First, we have the single player campaign, which is something of a mixed bag. On the one hand, the plot line of the game is nothing original; as Russ Frushtick of Polygon says in his review, “If you’ve seen “Band of Brothers,” “Saving Private Ryan” or frankly any other World War II flick made during the last 30 years, you’ll be trekking over familiar ground in the Call of Duty: WWII campaign.” The game opens with the Normandy landings and treads ground very similar to the opening of “Saving Private Ryan,” with machine gun fire tearing through American soldiers as they desperately attempt to breach the German line. This pattern continues throughout the story, with story beats that a very similar, such as a “Band of Brothers” style winter battle against the advancing Wehrmacht in the Battle of the Bulge, and a bell tower sniper battle reminiscent to the end of Ryan. However, this does not make the campaign bad; it’s fine, but it does get predictable, and it only really gets saved by the excellent voice acting. That being said, it is far better than the plots of previous games, with its ridiculous plot twists, embarrassing attempts at philosophical concepts and action sequences that better resemble stunt shows than actual game play. Still, certain parts, such as the portrayal of Germans as “not all bad” is pretty worrying, and a later section dealing with a concentration camp was not disrespectful, just lacking in emotion.

WWII has made most of its improvements in its multi-player mode, and it shows. For starters, the older weapons means that using weapons is a lot simpler than previous titles, which has made the game play more accessible while still not sacrificing core mechanics. Upgrading weapons and classes has also been made better with the introduction of the Divisions system. The system allows for a player to pick a division, which gives you different abilities depending on its play style. For example, the Armored Division specializes in perks that revolve around using light machine guns and explosives, such as extra magazines and the ability to move faster while aiming down the sights of the weapon. Of course, you can pick a division and use a different class of weapon, and that is a legitimate tactic, but playing to the strengths of your division could be better. This focus on specialization is not unique, but is a welcome addition.

On top of that, the game also added a new mode, called War. In the game, one team fights to complete a series of objectives, while the other team tries to prevent them from completing these objectives. These objectives can include escorting tanks, building bridges, assaulting enemy positions, etc. The mode adds a lot to the game play, despite sounding so simple. For one, it incentivizes teamwork, by getting players to play off different skills to hold or take a point, while still focusing on individual contribution. The size of the maps also allows for more mobility and movement, allowing for flanking routes and chokepoints that either team can seize and use to their advantage. The game mode is incredibly fun, and is by far the best improvement made to the multi-player.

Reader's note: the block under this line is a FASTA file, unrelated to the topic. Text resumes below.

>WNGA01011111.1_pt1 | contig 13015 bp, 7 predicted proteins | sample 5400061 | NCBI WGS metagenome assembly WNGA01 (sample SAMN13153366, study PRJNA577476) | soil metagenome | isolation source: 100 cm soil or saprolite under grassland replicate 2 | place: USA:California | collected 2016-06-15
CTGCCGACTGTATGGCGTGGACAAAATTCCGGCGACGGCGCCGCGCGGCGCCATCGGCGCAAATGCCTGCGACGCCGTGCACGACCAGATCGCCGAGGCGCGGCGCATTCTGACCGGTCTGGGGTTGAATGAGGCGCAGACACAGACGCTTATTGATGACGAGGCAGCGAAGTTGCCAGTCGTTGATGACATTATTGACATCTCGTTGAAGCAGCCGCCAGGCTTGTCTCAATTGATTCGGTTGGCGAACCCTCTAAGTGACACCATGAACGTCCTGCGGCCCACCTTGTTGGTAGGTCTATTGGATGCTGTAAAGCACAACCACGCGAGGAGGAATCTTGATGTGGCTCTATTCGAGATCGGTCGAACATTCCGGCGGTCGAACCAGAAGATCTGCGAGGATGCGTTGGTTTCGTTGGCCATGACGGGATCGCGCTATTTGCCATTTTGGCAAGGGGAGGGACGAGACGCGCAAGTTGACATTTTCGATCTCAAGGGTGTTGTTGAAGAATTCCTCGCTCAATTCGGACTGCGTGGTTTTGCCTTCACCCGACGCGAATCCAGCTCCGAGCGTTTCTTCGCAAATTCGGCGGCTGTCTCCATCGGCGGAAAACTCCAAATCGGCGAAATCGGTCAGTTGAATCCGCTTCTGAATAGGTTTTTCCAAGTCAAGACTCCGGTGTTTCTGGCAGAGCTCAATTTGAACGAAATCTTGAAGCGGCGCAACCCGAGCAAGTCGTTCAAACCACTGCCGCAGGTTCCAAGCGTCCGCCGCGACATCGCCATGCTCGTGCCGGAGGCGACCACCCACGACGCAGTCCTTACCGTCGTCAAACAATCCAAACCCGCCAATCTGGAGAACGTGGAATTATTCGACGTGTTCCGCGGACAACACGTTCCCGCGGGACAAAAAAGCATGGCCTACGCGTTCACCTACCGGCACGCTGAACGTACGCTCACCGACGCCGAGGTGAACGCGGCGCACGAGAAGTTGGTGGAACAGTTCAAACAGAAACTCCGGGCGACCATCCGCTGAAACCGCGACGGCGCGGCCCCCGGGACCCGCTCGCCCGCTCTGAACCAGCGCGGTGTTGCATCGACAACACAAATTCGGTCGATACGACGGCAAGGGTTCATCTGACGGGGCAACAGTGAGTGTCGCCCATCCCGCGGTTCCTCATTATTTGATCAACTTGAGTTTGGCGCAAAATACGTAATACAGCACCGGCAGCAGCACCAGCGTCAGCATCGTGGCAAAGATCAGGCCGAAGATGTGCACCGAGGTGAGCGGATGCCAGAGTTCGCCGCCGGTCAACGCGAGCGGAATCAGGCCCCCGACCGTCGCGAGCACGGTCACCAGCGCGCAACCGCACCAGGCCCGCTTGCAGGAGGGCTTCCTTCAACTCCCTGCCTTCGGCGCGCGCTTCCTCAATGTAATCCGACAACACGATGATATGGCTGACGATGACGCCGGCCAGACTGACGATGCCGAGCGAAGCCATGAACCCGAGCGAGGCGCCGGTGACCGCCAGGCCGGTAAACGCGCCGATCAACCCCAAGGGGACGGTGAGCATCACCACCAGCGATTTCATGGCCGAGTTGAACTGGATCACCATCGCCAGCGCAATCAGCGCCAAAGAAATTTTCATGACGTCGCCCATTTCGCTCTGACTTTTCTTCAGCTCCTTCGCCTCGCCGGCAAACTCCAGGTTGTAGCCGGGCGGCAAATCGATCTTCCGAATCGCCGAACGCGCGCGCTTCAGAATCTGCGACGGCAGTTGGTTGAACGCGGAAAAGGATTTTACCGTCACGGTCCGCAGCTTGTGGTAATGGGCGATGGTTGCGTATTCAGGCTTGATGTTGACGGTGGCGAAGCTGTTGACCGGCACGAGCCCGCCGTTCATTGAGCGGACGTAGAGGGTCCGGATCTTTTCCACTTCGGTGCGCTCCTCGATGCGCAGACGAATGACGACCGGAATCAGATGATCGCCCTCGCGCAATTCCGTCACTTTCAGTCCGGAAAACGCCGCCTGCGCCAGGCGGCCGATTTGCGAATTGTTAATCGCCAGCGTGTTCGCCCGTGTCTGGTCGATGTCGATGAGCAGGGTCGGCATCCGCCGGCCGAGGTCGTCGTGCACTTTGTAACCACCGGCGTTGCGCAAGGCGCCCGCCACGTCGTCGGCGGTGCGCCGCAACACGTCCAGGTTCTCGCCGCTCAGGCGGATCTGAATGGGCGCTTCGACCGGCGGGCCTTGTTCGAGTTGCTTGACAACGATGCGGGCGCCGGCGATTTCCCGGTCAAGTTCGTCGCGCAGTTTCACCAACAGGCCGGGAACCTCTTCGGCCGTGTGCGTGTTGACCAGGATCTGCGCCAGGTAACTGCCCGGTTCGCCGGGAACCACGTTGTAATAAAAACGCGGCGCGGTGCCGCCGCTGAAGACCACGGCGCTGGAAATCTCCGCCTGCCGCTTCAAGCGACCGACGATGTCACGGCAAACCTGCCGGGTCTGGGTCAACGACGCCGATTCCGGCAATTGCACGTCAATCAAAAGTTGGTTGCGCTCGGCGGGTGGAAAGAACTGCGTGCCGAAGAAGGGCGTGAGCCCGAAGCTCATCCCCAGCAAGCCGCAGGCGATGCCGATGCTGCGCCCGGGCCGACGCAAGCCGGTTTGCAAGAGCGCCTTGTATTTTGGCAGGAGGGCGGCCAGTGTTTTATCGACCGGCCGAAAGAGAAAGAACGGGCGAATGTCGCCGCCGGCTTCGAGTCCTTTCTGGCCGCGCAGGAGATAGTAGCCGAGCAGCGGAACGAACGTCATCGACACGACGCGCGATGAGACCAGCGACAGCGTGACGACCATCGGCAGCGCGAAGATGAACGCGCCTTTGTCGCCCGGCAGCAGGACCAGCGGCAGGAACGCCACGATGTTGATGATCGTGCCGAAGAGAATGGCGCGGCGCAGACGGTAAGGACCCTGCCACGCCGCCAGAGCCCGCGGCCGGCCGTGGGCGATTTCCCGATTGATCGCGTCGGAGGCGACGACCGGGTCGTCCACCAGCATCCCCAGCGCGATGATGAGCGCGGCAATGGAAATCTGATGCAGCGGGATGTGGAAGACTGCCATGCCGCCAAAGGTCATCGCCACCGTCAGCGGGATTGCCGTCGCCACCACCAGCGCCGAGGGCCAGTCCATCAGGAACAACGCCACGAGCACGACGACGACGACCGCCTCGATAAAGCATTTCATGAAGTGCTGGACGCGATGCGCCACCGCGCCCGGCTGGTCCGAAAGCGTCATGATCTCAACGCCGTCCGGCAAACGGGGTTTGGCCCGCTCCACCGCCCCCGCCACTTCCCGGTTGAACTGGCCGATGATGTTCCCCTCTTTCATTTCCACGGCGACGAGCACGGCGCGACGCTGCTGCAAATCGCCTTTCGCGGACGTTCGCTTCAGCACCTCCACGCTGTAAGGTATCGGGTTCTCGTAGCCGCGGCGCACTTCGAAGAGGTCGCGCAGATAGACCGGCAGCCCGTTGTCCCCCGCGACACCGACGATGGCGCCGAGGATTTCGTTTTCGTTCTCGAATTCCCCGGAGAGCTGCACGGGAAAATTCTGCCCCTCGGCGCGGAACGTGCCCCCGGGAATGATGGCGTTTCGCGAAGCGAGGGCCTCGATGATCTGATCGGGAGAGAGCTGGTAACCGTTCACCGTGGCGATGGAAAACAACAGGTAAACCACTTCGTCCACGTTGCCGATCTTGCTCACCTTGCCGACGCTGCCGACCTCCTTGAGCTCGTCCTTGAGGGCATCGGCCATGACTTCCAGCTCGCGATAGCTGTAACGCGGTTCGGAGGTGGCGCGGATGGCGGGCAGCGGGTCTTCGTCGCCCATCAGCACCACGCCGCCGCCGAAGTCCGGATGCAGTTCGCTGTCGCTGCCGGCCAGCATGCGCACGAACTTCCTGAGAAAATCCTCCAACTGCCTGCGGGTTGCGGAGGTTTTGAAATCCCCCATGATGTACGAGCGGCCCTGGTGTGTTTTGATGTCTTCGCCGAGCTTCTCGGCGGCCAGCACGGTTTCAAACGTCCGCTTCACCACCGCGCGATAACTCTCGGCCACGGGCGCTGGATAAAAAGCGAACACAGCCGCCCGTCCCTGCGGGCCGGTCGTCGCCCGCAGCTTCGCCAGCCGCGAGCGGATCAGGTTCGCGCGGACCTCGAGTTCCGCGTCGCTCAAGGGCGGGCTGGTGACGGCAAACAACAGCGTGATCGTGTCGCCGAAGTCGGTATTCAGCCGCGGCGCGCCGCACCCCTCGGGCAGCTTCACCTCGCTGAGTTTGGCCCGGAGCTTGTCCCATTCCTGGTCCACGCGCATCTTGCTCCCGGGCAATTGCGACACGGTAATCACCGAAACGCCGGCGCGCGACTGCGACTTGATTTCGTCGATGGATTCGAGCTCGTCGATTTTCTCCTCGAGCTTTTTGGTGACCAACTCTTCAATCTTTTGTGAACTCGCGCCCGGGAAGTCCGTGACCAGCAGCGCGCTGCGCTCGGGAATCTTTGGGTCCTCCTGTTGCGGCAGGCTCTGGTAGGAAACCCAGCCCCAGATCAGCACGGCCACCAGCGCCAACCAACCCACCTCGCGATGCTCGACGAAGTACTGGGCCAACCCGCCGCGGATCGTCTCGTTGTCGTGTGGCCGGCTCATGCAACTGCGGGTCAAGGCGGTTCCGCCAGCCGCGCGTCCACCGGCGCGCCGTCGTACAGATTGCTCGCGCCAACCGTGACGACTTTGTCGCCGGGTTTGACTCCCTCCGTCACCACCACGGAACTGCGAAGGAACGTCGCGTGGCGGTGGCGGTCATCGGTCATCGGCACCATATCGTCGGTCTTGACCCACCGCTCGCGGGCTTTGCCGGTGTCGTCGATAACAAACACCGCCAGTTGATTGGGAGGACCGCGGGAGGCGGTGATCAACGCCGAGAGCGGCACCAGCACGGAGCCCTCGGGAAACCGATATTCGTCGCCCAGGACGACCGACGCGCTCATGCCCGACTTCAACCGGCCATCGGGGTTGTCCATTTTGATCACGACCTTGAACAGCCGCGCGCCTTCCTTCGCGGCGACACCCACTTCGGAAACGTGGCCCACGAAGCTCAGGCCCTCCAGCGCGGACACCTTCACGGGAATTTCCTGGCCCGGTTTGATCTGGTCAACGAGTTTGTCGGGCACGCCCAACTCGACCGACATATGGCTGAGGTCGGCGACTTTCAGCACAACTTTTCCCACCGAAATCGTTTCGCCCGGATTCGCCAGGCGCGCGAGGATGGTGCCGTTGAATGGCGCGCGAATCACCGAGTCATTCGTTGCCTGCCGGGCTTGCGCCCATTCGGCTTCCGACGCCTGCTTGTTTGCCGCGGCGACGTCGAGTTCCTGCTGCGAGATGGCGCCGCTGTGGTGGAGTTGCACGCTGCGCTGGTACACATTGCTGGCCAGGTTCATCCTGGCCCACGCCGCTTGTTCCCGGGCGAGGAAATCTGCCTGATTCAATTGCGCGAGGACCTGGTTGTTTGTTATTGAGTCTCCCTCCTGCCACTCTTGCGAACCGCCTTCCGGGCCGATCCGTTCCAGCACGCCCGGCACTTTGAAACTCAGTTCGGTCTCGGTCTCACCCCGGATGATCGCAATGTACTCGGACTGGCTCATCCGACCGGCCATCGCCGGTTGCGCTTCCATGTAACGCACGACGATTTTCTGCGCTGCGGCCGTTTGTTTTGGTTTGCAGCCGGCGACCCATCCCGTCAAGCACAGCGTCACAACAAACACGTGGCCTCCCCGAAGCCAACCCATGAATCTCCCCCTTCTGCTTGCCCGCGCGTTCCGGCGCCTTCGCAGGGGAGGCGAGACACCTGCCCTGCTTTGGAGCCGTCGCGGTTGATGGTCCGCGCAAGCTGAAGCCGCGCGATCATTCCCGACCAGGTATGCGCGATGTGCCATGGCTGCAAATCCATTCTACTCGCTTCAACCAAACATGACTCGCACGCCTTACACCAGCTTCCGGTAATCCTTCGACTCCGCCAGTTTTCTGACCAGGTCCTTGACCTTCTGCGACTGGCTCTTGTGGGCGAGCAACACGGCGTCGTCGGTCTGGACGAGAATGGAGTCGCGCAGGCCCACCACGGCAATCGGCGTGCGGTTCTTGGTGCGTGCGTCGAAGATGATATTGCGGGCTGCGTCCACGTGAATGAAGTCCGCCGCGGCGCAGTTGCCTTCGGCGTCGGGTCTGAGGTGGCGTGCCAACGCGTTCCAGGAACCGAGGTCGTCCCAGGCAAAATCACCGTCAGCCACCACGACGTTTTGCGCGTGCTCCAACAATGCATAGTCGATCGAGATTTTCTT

The final game mode is the “Nazi Zombies” game mode, which I cared about the least. Let me be clear; I think mechanically, for the most part, the mode is fine. It incentivizes teamwork and doing weird challenges to complete an objective, and that’s fine. Two things, however, stood out to me; for one, the loot box system gives you better gear, which means that you could theoretically pay more to do better. Secondly, zombies has always been kind of a boring concept, at least for me; the focus is more on the characters, and there’s only so much you can do with that formula until it just gets worse and worse (case in point, “The Walking Dead” after the first season). So while many will enjoy this, at least for me, it was uninteresting and repetitive.

That being said, even with the controversies and stigma, the game has bounced back into being an enjoyable and addictive experience, with a better campaign and a much improved multi-player experience. Sledgehammer Games still has more work to do, but this is definitely a step in the right direction.

Colin Meehan can be contacted at cmeehann@kscequinox.com